Review: ‘The Affinity Bridge’ (Audiobook)

I confess in advance that this review may be a little vague—I listened to George Mann’s The Affinity Bridge about a month ago and have since read The Eyre Affair.

The Affinity Bridge is a steampunk book. It is so steampunk, in fact, that it’s as if the author had a little checklist of ‘steampunk things’ beside them as they wrote it, and diligently made sure to tick every single box before the end. But I get ahead of myself.

As you may have already predicted, the story is set in Victorian London. The scene opens with a series of seemingly supernatural murders by a luminescent policeman, which are shortly followed by a mysterious airship crash. There’s also a disease that essentially turns people into nocturnal zombies, which is mentioned frequently so that you don’t forget about it (because it’s important later on).

The Affinity BridgeOur protagonists are Sir Morris Newbury—anthropologist at the British Museum, dabbles in the occult, handsome and charming but unattached—and his assistant, Miss Veronica Hobbs, a forward-thinking young woman who’s not afraid to kick a door down and stand in the ashes of a hundred burnt corpses, yet is curiously also unattached.

The dynamic duo investigate the strange goings on and, in a shocking turn of events, find the cases to be linked. I suspect you can imagine how things pan out, to be honest. Also in the plot are crazy French scientists, a fight on top of a moving train, random steampunk gadgets, a fight with zombies in the fogs of Whitechapel, remarkably functional automatons, a fight involving priceless artifacts at the British Museum, steampunk-cyborg Queen Victoria, and another fight in a crashing airship.

It’s not a challenging read (or indeed a challenging listen, but more on that in a moment), but it is rather enjoyable—the plot is fairly well paced, and though it’s clear who’s guilty from very early on, I was still keen to continue the story. I did have some niggles, though.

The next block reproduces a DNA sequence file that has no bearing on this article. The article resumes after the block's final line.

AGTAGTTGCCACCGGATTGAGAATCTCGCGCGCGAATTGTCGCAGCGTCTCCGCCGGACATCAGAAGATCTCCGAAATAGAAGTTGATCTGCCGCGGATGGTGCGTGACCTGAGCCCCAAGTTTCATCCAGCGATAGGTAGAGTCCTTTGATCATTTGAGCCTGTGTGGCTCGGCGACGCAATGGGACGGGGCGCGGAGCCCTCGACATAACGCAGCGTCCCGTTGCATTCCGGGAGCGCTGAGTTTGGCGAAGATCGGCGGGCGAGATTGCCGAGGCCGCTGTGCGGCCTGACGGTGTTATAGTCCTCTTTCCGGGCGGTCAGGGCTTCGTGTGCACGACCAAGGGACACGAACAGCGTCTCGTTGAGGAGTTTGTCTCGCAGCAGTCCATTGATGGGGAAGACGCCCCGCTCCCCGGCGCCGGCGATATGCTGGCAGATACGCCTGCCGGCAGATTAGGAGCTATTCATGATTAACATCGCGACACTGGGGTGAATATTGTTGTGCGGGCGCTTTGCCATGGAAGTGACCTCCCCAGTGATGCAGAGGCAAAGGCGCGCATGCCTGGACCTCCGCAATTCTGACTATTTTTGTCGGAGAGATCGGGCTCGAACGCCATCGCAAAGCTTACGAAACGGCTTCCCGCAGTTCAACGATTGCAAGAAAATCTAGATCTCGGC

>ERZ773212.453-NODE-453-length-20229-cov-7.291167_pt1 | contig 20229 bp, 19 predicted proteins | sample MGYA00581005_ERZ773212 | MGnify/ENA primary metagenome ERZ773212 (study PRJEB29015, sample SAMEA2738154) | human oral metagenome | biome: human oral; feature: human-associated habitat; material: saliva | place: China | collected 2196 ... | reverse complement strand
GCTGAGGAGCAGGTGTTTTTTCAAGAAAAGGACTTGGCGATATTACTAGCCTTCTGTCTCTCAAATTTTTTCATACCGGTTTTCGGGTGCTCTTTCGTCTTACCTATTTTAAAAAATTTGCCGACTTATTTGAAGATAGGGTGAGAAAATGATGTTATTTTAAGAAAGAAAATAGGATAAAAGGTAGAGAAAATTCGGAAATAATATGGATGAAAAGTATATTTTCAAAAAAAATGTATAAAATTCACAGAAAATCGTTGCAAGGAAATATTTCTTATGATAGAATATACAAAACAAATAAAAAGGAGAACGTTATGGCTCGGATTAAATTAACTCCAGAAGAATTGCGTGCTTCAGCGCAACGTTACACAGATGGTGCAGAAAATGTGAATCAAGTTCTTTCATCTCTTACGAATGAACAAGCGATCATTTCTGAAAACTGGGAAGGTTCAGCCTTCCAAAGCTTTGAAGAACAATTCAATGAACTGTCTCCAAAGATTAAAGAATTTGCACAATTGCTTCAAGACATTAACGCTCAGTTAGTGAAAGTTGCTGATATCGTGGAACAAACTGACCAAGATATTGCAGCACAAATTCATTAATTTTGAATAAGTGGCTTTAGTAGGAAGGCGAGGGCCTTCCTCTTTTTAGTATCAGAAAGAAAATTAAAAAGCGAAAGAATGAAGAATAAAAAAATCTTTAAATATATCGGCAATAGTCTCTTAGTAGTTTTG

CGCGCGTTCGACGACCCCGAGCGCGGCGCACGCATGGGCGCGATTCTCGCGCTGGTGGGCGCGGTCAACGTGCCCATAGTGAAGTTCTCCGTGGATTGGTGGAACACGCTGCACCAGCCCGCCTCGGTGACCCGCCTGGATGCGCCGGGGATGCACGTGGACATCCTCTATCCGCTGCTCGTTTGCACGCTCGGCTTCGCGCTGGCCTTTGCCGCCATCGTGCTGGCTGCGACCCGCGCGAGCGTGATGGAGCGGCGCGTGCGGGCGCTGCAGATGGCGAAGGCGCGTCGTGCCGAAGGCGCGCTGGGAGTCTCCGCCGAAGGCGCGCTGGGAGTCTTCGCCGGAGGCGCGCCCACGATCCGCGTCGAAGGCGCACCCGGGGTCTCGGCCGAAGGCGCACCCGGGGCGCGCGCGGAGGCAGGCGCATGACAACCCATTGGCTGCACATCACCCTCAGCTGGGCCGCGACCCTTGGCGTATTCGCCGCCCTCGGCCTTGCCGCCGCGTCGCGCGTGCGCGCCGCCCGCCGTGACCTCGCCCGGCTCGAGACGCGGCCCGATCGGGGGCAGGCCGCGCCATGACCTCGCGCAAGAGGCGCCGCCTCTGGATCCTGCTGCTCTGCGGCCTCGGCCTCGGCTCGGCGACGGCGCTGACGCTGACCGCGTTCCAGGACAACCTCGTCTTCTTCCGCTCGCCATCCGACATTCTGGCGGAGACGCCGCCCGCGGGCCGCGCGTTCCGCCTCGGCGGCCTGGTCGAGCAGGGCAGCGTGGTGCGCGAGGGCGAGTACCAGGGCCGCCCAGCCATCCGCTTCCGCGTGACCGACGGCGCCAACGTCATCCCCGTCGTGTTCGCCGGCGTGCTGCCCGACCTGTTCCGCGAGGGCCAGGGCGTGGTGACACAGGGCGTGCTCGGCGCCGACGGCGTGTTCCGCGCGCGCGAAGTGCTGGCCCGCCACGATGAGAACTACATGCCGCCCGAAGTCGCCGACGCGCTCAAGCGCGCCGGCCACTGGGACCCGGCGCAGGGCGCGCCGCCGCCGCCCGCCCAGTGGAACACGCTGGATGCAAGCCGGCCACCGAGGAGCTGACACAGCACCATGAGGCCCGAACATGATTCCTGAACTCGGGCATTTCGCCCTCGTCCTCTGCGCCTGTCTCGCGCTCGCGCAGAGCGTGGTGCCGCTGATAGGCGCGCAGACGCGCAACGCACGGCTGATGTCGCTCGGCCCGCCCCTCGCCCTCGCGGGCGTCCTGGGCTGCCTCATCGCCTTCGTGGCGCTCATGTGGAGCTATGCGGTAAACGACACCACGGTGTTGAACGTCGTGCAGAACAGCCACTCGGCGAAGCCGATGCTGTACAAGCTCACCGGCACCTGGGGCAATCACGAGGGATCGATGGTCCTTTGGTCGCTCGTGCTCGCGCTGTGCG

My major problem was the info-dumping. It was so conspicuous and ham-fisted that it actually distracted me from the story and left me to marvel at it. Worse than that, the same info-dump was repeated more than once. For example, Sir Morris tells another gentleman about the history behind an apparent ghost. This explanation takes a while, but it’s tolerable. Sir Morris then meets up with Veronica and tells her exactly the same thing in almost the same words. Why?! Why not just write “so Sir Morris told her what he’d told Bainbridge”? Why do I have to hear this again? And why does this happen more than once in the book? I was perplexed, and felt that an editor somewhere really should have noticed it. It was particularly obtrusive in audio format, too.

My next problem was the characters. Alright, so the elements and features of the story are predictable, I can live with that, but I wanted more from the main characters. Of course Veronica and Sir Morris are going to rapidly develop an awkward, unacknowledged attraction. Of course Sir Morris has a secret laudanum habit. Of course Veronica has a sister who can see the future in an unhelpful manner.

Yet these trappings do not substantial characters make. It’s frustrating, because I liked the characters—I just wanted them to be more, to break out of their shells just a little, to be better than predictable stereotypes. Maybe I’m expecting too much from such a formulaic book, but the point stands. I’m hoping that they flesh out a bit more in the sequels (of which I think there are a couple); I yearn for character development.

My final problem lies in the audiobook itself, so feel free to skip this paragraph if you’re not interested. My copy is the one off Audible, and I imagine the only audio version of the book. It is also of pretty average production. The narrator is acceptable, though they didn’t differentiate between some characters very well, which occasionally left me wondering who was speaking. What really wracked me off, though, was that the narrator would occasionally fluff a line, clear their throat or suchlike, and then read the line again. Did nobody at the production company listen to this all the way through before shipping it out? It happens a few times and in my opinion is pretty damn shoddy when it would be the work of a few minutes to cut out such mistakes.

In conclusion, despite my gripes, I did enjoy The Affinity Bridge*, and will likely give its sequels a try. It may be checklist-steampunk, but it’s quite fun nonetheless. Perhaps the Hello! of steampunk literature, I’d recommend it if you want the genre without anything too challenging or new.

*(Though the ‘Affinity Bridge’ itself is not even mentioned until the book’s climax, and then only once.)